Friday, December 30, 2011

What value can social media offer to policy making?

                                         ...connecting the dots....

Social media, have been under the spotlight  for a few years now. In March 2010 an issue of the European journal of ePractice was devoted to understanding whether the use of such tools in a government setting was - as the title suggested - hype, hope or a reality to come.

At that time, I contributed to the debate on the journal with an article co-authored with Francesco Molinari in which we attempted to frame the use of web 2.0 in government within a wider process of public sector innovation. In that article we intended to convey two main messages: the first was that the use of social media by public administration could have contributed to the construction of a more open, transparent and collaborative government. The second message was that social media could have helped tackling some of the problems encountered in the first wave of government digitalization, such as: the lack of orientation towards creation of value for the final user,  the focus on automation rather than on innovation, and the  consequent low levels of take up/participation. 

More recently, the work conducted within the European research project PADGETS has been very useful in gaining a deeper understanding of the relationship between social media and policy making. In particular, the project introduced the concept of "policy gadgets" that I had the chance to discuss in detail in a recent article presented at the ePart 2011 conference that took place in Delft. In that article we introduced the concept of Padget campaign that is defined as: a set of activities covering creation, distribution, interaction, monitoring and termination of one or more padgets for a specific goal. Moreover, we tried to single out what value a Padget campaign could offer to each phase of the policy cycle. The table below provides a brief bird-eye view of the prominent contributions we could identify (for a more precise definition of the concepts: awareness, interest and acceptance, please see this article)


Stage in policy making cycle
Padget campaign value proposition
Agenda setting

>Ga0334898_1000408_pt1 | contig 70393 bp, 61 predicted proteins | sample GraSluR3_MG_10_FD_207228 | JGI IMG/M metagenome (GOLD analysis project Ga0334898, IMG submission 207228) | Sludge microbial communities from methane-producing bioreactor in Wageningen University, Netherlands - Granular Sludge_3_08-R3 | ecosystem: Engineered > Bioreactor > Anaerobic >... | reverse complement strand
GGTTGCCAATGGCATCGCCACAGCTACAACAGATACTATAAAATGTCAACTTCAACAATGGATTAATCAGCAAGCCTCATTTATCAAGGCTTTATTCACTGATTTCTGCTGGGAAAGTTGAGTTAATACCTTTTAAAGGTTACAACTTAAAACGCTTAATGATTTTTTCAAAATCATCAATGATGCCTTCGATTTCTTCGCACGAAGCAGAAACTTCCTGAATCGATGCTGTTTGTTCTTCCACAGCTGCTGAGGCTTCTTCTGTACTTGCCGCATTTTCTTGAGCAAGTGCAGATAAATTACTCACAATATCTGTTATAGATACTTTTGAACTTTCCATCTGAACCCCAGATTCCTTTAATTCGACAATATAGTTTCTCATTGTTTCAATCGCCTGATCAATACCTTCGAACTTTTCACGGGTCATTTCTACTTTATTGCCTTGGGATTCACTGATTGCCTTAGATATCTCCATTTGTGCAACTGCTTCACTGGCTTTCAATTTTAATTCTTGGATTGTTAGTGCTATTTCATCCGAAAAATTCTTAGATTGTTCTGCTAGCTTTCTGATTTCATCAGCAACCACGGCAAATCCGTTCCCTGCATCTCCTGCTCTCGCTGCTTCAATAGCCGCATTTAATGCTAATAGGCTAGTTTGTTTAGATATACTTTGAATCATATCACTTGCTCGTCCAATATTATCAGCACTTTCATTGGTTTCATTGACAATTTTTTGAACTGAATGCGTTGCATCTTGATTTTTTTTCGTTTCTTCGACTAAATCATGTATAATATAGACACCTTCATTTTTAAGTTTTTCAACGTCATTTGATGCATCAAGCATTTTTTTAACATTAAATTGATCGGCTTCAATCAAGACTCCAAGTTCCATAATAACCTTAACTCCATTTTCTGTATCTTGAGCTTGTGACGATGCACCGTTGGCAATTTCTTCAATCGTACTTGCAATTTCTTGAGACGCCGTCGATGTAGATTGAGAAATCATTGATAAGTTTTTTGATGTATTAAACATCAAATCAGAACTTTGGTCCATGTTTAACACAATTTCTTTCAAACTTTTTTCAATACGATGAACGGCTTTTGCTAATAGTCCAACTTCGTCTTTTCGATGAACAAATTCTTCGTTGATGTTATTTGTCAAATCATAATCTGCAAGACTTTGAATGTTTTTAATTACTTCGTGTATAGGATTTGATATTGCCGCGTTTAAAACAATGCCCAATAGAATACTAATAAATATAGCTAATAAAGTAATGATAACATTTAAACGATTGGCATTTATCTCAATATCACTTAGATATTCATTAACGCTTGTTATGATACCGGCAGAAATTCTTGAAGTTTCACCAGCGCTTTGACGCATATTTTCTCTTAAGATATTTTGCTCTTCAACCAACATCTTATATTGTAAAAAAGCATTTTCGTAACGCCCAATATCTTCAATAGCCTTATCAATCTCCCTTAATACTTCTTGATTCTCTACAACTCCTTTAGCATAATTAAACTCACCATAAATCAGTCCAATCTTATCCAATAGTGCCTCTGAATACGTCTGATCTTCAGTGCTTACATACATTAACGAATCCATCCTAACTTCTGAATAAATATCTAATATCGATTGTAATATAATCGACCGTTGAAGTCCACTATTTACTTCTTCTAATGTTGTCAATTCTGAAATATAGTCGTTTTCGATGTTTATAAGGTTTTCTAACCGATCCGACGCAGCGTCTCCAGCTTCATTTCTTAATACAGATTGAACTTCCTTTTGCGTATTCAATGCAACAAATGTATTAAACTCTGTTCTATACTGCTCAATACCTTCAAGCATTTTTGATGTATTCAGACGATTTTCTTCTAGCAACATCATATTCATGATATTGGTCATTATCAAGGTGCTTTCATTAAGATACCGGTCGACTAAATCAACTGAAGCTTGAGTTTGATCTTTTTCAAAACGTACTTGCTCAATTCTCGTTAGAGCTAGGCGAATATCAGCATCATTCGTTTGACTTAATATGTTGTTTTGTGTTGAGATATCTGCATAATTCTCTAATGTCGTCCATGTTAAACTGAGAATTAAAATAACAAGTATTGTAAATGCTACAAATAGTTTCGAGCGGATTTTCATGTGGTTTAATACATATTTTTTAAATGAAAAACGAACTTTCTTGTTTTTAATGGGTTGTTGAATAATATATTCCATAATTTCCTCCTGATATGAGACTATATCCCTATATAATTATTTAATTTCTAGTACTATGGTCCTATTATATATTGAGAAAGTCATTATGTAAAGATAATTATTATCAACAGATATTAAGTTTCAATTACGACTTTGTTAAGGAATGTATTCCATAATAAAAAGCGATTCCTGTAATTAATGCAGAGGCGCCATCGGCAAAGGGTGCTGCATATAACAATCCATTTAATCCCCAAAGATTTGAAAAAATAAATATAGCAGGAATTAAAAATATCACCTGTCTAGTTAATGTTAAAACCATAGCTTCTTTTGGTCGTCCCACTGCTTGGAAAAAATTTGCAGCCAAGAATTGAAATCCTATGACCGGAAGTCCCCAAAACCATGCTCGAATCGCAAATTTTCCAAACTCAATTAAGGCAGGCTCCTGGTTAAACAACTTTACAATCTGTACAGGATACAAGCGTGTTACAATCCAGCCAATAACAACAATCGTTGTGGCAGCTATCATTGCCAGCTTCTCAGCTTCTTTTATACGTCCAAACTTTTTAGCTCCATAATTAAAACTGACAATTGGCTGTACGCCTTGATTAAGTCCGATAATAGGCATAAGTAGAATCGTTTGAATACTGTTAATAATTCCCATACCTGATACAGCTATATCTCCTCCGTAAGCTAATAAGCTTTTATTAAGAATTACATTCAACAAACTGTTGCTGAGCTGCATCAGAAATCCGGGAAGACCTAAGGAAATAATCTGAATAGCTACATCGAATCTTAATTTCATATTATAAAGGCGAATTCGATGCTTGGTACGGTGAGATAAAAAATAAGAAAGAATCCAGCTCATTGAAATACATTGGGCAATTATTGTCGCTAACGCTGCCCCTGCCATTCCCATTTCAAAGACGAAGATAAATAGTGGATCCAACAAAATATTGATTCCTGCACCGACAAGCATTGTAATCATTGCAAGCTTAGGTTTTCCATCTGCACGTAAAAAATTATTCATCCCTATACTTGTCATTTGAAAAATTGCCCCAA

Elicitation of needs and priorities
Analysis
Opinions gathering
Formulation
Acceptance estimation
Implementation
Assessment of awareness and interest
Evaluation
Evaluation of impact perception


More in general, we could say that social media could represent an ideal bridge across Governments’ institutional boundaries allowing to establish a bidirectional communication flow between policy makers and society. The value generated by such tools unfolds along a number of dimensions, is perspective dependent (citizen vs. policy maker) and may vary among the different phases of the policy making cycle (as we may see from the table above). Nevertheless, in its essence it may be conceived as a reduction in the distance occurring between policy making and society’s needs, both in terms of time and tools required. In other words, the use of social media could allow to better inform the policy decision process by providing a clear and dynamic vision of the disparate stakeholders’ opinions and priorities.

Finally, as it emerged from the review conducted within the CROSSROAD project, the use of ICT tools for decision support in policy making has traditionally been a “closed door” activity usually carried out with static external inputs in the form of codified or unstructured data coming from different sources (e.g. statistical offices). Such approach often suffers from a number of important limitations: the lack of a direct connection with the external reality on which the policy decision has to impact, an inherent delay present in the policy response due to the lead time to collect and process the relevant data necessary for the analysis. To exemplify with a metaphor, such process could be compared to driving a car by only looking at the rear view mirror (an indirect and delayed input) rather than through the windscreen. The innovation brought by web 2.0 consists in offering the opportunity to open up the policy making process by integrating it with the activity carried out over social media platforms. This allows to establish a direct link between the decision process and the external world as well as to reason on fresh and relevant information (going back to the metaphor, driving while looking through the windscreen and, in the near future, with the possibility to use additional on-board instrumentation). Concluding, once the necessary organizational processes are in place, I am convinced that the use of social media could significantly contribute to produce a much more responsive and effective style of decision making in government. 

Enrico Ferro

PS: Since the publication of this post, I wrote an academic article on Government Information Quarterly on the experience gained in the context of the PADGETS project. Below you may find the reference to the paper linked to the journal website:



2 comments:

  1. Nice post. I was checking constantly this blog and I am impressed!
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  2. Thanks Abdul, may I ask you how you came across the blog? If you like its content, I would appreciate if you could contribute to its diffusion by using the social media toolbar you find on the left. Ciao. Enrico.

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